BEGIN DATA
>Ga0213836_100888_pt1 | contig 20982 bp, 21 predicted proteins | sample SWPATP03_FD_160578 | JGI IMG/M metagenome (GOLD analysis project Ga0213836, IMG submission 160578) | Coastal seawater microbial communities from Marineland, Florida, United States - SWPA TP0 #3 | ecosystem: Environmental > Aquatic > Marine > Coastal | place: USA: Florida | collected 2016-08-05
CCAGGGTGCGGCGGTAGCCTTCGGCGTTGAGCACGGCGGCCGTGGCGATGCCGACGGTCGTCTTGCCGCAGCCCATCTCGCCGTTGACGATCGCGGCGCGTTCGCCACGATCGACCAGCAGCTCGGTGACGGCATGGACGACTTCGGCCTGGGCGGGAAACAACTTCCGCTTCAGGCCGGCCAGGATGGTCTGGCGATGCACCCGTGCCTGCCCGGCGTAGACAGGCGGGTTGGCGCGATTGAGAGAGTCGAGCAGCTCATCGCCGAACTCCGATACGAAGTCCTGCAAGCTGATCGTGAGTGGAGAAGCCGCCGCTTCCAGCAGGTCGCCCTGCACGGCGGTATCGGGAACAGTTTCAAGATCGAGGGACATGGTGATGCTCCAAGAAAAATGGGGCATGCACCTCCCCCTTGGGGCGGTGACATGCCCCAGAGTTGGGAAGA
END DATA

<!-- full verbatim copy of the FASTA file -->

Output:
>Ga0213836_100888_pt1 | contig 20982 bp, 21 predicted proteins | sample SWPATP03_FD_160578 | JGI IMG/M metagenome (GOLD analysis project Ga0213836, IMG submission 160578) | Coastal seawater microbial communities from Marineland, Florida, United States - SWPA TP0 #3 | ecosystem: Environmental > Aquatic > Marine > Coastal | place: USA: Florida | collected 2016-08-05
CCAGGGTGCGGCGGTAGCCTTCGGCGTTGAGCACGGCGGCCGTGGCGATGCCGACGGTCGTCTTGCCGCAGCCCATCTCGCCGTTGACGATCGCGGCGCGTTCGCCACGATCGACCAGCAGCTCGGTGACGGCATGGACGACTTCGGCCTGGGCGGGAAACAACTTCCGCTTCAGGCCGGCCAGGATGGTCTGGCGATGCACCCGTGCCTGCCCGGCGTAGACAGGCGGGTTGGCGCGATTGAGAGAGTCGAGCAGCTCATCGCCGAACTCCGATACGAAGTCCTGCAAGCTGATCGTGAGTGGAGAAGCCGCCGCTTCCAGCAGGTCGCCCTGCACGGCGGTATCGGGAACAGTTTCAAGATCGAGGGACATGGTGATGCTCCAAGAAAAATGGGGCATGCACCTCCCCCTTGGGGCGGTGACATGCCCCAGAGTTGGGAAGA